As I waited for various trains, I saw a series of posters campaigning against violence: "School violence, extortion, assault, harassment ... too many young people are victims of violence in their schools, in public transport, in their neighborhood."

From paris day 1
zirconium: snapshot of cookie cutter star from sorghum marshmallow making (Default)
The signal boost (via Sam Henderson): Rose Lemberg could use some help getting to Wiscon, and she's offering handcrafted books to the six highest bidders in an auction that runs until Sunday night. I would especially encourage those of you with totem animals to take a look, since Rose will be creating images of shapechangers, and the winning bidders will each select one of the animals to be featured.

(Full disclosure: I have a vested interest in Rose's presence at Wiscon, since The Moment of Change includes one of my poems.)

Paris and New York: Vahram Muratyan's visual comparisons of Paris and New York are droll and colorful. The link will take you to his blog; my library just acquired a copy of the book. Paging through it, I was reminded again and again that true graphic designers have an arsenal of techniques and pictorial vocabulary that I find a pleasure to recognize and admire. (Put another way, it's a delight to see Muratyan's constructions of images that seem at once both quirky and inevitable.)

London and New York: Truth be told, I don't actually get most of the references in section 9 (except the first and the last, which pretty much tells you which sections of the newspaper I actually read), but figure it might amuse a number of you who are either acquainted with both cities or better looped into current goings-on.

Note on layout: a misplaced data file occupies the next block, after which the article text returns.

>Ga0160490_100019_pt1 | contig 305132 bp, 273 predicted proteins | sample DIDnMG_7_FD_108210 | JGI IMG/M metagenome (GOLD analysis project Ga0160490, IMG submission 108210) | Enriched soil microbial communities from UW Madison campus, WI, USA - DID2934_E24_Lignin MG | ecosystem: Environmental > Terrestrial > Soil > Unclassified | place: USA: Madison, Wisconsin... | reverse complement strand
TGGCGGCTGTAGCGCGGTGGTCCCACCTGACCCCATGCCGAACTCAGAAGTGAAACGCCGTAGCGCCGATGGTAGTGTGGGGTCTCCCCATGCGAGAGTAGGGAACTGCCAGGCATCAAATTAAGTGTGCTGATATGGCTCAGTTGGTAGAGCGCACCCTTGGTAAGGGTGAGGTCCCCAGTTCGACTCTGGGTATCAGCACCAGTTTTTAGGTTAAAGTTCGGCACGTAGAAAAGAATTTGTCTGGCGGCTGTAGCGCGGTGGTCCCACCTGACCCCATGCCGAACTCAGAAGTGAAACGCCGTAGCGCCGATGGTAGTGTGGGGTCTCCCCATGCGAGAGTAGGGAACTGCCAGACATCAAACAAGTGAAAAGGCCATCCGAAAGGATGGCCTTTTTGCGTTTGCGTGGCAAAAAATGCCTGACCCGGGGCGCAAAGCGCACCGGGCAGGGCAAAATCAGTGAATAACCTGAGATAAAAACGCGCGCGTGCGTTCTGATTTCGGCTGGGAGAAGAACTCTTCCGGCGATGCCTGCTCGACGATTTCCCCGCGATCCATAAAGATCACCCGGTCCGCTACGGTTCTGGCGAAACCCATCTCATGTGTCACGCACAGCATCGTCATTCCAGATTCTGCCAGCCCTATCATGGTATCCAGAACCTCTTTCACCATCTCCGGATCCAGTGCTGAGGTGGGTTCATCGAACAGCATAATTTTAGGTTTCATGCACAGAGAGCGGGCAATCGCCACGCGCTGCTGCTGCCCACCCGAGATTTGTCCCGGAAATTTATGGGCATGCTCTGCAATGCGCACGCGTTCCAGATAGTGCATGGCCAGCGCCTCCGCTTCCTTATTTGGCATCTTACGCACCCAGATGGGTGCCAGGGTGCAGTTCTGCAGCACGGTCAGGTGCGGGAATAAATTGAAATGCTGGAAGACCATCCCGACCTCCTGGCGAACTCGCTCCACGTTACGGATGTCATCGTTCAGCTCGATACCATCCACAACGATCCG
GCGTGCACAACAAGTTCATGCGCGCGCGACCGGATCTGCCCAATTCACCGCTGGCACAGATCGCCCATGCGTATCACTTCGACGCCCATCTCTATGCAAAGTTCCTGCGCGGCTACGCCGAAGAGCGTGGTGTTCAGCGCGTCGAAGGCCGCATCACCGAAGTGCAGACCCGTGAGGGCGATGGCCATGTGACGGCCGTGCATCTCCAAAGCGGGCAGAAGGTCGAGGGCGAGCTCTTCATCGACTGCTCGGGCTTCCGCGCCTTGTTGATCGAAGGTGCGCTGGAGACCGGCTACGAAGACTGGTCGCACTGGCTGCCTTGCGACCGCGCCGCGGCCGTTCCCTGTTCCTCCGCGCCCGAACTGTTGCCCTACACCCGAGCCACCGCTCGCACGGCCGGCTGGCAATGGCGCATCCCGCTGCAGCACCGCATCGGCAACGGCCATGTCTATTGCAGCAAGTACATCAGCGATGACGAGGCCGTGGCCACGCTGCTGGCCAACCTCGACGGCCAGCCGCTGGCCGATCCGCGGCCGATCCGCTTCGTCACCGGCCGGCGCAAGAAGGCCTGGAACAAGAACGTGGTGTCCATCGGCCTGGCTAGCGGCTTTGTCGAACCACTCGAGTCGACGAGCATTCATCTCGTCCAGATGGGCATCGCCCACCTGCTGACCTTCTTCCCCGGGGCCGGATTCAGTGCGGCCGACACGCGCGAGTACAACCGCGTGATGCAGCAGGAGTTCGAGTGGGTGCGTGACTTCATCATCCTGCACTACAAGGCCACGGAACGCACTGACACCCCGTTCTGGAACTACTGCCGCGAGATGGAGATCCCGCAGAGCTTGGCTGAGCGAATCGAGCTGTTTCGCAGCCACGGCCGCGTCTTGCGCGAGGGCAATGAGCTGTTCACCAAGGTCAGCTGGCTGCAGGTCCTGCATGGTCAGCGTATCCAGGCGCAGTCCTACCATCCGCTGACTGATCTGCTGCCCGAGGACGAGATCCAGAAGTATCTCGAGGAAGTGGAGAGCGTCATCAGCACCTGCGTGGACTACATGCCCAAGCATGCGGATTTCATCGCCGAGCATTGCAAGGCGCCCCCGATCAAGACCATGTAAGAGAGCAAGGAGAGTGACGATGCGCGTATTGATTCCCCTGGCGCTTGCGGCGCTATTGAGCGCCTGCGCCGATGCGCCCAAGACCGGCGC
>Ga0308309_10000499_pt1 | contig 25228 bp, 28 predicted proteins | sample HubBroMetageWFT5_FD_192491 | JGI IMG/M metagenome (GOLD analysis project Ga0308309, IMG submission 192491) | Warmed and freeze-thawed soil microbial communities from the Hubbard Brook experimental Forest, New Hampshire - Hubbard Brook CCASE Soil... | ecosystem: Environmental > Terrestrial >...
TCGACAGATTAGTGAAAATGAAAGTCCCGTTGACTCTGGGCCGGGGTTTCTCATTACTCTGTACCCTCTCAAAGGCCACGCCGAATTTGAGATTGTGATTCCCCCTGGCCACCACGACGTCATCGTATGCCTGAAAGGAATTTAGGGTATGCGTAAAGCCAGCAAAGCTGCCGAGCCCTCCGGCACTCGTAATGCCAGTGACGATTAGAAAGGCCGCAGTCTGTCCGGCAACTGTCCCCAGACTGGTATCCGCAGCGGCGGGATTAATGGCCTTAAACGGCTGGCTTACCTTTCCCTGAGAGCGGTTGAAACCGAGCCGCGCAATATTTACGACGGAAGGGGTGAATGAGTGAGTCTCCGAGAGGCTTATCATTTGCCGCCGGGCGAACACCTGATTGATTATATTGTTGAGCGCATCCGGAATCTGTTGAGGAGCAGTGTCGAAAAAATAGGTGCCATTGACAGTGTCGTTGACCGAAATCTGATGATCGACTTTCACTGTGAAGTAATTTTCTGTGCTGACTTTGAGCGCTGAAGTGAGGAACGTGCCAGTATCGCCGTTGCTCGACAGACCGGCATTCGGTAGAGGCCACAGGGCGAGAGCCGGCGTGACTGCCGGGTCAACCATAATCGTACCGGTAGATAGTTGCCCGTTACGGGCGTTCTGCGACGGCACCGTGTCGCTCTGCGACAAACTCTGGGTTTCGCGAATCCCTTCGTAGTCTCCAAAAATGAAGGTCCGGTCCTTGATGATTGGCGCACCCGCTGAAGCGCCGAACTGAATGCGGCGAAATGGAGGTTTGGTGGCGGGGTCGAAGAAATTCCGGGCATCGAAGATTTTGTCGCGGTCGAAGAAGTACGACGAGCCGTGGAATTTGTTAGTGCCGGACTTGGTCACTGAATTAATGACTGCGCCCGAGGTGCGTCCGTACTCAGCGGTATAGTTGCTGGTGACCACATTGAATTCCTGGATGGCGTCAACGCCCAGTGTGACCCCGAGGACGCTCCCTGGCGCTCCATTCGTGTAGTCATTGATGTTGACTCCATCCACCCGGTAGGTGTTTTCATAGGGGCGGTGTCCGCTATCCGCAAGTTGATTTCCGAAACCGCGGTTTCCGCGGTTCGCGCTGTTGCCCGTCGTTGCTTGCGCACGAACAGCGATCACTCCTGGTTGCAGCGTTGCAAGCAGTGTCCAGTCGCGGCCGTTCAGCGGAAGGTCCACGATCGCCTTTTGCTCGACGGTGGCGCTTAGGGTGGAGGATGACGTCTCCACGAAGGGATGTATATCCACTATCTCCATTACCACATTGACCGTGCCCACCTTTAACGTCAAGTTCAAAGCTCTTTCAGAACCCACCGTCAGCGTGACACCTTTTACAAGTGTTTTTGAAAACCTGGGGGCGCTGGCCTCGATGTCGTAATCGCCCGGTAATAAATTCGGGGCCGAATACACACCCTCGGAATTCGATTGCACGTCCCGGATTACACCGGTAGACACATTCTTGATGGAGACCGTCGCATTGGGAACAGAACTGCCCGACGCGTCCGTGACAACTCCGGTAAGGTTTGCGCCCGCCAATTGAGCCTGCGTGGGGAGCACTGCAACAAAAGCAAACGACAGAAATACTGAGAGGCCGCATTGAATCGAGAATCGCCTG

zirconium: snapshot of cookie cutter star from sorghum marshmallow making (Default)
Recent reading: Leslie Jonath's Postmark Paris: A Story in Stamps. Charming and deceptively light -- it reminds me of Debi Gliori's No Matter What, in that there's the kid-level face-value narrative, but also an adult-level sub-layer in the illustrations and between-the-lines. For instance, opposite a reproduction of Georges Seurat's Le Noeud noir, the ten-year-old narrator says:


Once when we vacationed in the Dordogne, my mother went for a walk in the woods. Later, she came back crying and ran into my father's arms. She'd found an old cemetery, she said, and had stopped in front of a weedy, forgotten grave. When she looked at the tombstone, she was shocked to read her own name there.

After she told us the story, she stopped crying, and then started to laugh. My father held her for a long time. I didn't know what she found so funny.





I was lay leader and hymn leader at my church on New Year's Day. One of the readings was adapted from Isaiah 58:


If you remove the yoke from among you,
the pointing of the finger, the speaking of evil,
if you offer your food to the hungry
and satisfy the needs of the afflicted,
you shall be like a watered garden,
like a spring whose waters never fail.


The theme of the month is Justice. (Each month, the services are designed to explore and honor the theme in question.) Later this month, we will be ordaining a woman stationed at Fort Campbell who will become an army chaplain. I am very much looking forward to that service.




Given the ongoing bout of bronchitis, my voice wasn't in good form Sunday morning, but it was functional, and that was enough. That's pretty much my m.o. for this week. I'm steaming my face frequently over pots of hot water/cider/soup, and that seems to be helping as well.